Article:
If you believe you can knock me out and I think you can knock me out, it is all over for me! Self-Image, our belief about ourselves, can define our outcome in any performance. So, what can we do to restore our Self Image and also our odds of winning? First, we will start by reviewing just what causes the Self Image to shrink or to grow, and then we will get into possible things you can do to influence your Self-Image.
Of the three mental processes, SubConscious, Conscious, and Self-Image, the Self-Image is possibly the most perplexing. The Self Image includes your habits, attitudes, and your so-called comfort zone. When we work within our comfort zone, our Self Image is fine with that, but when we work too poorly or too well, the Self Image tries to correct us to work within the comfort zone. This can ruin a great start and produce a crash-and-burn finish, or it can elevate you out of a poor start into a score that is like you at the end.
When we function well or when we think we are performing well, our Self-Image nurses. The reverse is also true. Every time we commit an error or think about causing a mistake, we increase the likelihood of making that same mistake in the future. This occurs because it becomes like us to work in the way we are picturing, bad or good. Manage the imprinting, and you control the outcome in the future. Remember, it is much simpler to narrate a perfect performance than to actually have an ideal performance because we can always define the results in an imaginary imprint.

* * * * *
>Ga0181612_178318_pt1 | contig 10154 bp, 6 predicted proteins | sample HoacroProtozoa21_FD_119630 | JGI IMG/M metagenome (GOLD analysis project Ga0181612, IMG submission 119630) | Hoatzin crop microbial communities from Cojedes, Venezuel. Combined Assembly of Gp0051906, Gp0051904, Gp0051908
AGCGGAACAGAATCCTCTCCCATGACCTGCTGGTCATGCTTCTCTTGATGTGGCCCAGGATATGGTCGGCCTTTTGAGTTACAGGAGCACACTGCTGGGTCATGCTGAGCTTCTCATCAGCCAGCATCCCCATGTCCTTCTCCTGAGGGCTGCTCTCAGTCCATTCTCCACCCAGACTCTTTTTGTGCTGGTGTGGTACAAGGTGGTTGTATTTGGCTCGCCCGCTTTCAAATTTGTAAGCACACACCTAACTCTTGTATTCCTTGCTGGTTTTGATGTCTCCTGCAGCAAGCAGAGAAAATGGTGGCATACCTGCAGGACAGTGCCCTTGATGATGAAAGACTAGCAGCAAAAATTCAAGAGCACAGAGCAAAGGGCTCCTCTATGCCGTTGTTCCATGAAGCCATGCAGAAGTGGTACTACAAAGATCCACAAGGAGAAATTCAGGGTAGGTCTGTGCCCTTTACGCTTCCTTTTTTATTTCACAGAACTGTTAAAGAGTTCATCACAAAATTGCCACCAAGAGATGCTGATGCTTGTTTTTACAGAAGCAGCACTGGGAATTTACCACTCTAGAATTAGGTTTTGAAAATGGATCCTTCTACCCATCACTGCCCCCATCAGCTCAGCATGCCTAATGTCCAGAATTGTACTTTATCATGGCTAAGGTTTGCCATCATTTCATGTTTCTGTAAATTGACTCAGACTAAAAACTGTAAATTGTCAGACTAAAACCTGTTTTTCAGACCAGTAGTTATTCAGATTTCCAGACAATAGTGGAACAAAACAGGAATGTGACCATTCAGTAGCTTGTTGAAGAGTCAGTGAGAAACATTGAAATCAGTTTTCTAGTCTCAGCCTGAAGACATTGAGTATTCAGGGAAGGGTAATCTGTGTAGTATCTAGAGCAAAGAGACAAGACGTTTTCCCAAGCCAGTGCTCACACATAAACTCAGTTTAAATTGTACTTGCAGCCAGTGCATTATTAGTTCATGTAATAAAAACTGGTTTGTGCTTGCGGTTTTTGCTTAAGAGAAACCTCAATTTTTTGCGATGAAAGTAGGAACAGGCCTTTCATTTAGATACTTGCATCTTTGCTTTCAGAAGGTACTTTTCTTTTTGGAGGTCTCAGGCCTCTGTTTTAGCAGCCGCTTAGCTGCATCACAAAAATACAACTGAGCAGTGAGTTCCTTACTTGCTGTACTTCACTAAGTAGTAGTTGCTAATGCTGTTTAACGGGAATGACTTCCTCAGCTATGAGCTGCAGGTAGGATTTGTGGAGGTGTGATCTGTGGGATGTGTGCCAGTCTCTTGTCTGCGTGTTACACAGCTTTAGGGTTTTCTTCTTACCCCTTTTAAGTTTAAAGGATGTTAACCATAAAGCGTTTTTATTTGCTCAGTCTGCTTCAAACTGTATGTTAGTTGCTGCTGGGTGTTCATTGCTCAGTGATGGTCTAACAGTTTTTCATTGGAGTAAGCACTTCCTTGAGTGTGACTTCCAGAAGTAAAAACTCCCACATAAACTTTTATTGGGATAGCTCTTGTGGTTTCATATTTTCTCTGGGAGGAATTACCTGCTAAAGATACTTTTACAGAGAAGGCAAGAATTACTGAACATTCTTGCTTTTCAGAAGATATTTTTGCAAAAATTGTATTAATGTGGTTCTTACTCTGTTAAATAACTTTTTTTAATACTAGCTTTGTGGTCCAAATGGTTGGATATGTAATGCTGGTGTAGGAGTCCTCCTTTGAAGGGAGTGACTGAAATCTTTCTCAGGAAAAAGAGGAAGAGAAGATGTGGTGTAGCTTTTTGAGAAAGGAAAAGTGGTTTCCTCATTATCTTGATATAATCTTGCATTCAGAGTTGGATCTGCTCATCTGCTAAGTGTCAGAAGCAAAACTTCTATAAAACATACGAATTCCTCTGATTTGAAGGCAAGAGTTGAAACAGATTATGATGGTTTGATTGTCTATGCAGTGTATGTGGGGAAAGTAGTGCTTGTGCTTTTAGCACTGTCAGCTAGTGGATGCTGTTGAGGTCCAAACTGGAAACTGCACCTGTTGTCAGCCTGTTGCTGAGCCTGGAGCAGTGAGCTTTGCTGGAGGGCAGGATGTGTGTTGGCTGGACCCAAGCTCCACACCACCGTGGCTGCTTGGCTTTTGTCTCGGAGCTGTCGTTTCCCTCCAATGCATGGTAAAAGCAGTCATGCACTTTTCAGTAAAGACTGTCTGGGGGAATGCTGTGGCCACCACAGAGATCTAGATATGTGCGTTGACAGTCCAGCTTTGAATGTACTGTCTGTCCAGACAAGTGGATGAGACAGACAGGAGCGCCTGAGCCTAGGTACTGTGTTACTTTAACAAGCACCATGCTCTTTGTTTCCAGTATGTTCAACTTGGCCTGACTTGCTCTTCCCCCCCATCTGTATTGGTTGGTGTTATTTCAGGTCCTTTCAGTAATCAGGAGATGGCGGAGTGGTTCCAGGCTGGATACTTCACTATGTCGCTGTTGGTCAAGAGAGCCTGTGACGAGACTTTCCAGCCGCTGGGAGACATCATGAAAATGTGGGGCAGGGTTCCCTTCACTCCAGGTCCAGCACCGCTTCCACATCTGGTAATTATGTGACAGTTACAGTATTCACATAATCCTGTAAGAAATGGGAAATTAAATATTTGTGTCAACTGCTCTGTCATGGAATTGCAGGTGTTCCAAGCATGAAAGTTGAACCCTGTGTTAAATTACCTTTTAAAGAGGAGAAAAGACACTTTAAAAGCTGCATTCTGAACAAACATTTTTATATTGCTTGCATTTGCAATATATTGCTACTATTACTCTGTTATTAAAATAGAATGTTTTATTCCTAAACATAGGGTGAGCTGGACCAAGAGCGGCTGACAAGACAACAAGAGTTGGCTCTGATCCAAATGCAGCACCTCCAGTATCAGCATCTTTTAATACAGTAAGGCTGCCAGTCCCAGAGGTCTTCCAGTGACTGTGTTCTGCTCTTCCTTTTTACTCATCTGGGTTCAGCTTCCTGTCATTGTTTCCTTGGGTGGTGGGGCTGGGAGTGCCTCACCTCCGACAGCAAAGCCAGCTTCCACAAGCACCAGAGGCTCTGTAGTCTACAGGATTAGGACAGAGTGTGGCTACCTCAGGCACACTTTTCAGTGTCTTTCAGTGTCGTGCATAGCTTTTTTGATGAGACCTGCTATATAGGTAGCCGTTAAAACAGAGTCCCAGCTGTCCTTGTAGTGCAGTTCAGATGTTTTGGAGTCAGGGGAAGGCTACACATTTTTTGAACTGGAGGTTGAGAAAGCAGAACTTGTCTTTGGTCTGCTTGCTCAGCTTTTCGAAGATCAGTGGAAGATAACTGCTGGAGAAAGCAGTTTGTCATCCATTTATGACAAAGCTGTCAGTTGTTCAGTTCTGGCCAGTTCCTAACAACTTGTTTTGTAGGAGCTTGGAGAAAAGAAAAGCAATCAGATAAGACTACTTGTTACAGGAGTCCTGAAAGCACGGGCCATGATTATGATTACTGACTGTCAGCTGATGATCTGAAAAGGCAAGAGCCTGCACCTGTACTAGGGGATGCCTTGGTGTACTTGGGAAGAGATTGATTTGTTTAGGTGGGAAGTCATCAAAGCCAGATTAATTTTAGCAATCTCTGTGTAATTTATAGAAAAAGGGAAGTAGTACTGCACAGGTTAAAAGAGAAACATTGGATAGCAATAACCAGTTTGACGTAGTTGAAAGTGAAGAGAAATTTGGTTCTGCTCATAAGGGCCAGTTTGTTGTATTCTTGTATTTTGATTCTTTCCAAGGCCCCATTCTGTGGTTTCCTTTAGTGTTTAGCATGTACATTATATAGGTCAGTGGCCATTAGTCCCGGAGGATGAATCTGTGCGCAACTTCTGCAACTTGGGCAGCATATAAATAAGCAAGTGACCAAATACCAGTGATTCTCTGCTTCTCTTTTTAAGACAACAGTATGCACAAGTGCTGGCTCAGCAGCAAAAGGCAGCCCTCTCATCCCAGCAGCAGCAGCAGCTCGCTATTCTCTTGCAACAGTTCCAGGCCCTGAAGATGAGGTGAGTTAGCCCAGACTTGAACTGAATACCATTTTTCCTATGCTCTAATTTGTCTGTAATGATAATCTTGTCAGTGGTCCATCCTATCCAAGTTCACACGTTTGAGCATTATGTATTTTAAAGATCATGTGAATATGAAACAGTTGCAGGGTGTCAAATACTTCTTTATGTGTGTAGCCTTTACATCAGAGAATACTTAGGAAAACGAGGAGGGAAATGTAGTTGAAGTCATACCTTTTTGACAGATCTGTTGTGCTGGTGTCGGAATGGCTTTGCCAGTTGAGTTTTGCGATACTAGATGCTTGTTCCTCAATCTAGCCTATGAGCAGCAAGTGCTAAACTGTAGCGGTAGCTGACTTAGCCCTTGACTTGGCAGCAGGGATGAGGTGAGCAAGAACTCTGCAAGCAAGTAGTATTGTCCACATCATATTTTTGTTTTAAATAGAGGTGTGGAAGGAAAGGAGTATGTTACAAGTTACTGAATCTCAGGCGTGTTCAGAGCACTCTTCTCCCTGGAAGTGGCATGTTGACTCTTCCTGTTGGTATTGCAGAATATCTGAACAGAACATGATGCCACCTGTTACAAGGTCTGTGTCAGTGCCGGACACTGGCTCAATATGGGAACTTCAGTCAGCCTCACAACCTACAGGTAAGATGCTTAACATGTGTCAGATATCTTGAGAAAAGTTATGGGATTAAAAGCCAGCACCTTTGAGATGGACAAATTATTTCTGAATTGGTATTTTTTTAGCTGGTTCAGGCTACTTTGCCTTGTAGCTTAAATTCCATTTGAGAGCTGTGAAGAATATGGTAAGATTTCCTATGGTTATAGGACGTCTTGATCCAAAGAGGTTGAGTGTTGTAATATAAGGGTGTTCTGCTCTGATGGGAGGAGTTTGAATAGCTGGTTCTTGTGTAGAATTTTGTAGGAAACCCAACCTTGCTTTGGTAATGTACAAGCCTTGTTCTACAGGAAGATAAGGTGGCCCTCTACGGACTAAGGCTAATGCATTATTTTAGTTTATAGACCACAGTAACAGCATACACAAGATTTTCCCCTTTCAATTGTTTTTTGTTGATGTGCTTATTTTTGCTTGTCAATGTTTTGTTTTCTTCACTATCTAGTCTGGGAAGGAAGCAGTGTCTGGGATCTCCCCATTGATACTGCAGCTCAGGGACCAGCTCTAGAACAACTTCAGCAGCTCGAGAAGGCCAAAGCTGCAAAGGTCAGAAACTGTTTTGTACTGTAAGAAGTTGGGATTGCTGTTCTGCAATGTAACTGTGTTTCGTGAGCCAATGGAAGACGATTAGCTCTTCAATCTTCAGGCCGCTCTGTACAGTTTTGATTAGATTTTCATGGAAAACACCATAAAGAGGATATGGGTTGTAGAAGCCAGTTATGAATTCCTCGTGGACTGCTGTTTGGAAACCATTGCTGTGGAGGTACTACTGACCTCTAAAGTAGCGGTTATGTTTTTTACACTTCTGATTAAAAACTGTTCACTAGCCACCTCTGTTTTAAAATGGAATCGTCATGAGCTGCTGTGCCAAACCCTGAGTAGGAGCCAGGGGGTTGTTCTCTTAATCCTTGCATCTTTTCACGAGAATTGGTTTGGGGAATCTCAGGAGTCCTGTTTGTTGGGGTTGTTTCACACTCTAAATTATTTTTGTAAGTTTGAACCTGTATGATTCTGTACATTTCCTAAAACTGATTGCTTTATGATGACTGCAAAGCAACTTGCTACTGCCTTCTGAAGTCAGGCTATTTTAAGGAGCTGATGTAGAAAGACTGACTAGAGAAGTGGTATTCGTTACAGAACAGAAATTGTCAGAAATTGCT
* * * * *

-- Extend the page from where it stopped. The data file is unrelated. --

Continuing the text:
One of the most significant contributors to poor performance is exaggerating the effect of bad performance by talking about it or thinking about it. It is common in a race to hear competitors talking about their errors. Every time they speak about it, they stamp a mistake in their Self-Image and, in a way, define their future performance through that direction. Bad attitudes cost competitors titles. I conclude that more competitions are lost by mental breakdown than by technical failure. One of the leading contributors to failure is reinforcing a mistake by thinking about it and talking about it directly after performing.
I urge you to perform a new thinking pattern in your life and sport. I advise that you decide today to make it a point and improve your self-image by controlling your thoughts after performing a task. Rather than complaining about your lousy performance and crying over it, try to imagine you executed your task to the best of your abilities. And try to spend more time thinking about the positives of your business, sport, and life and less about the negatives!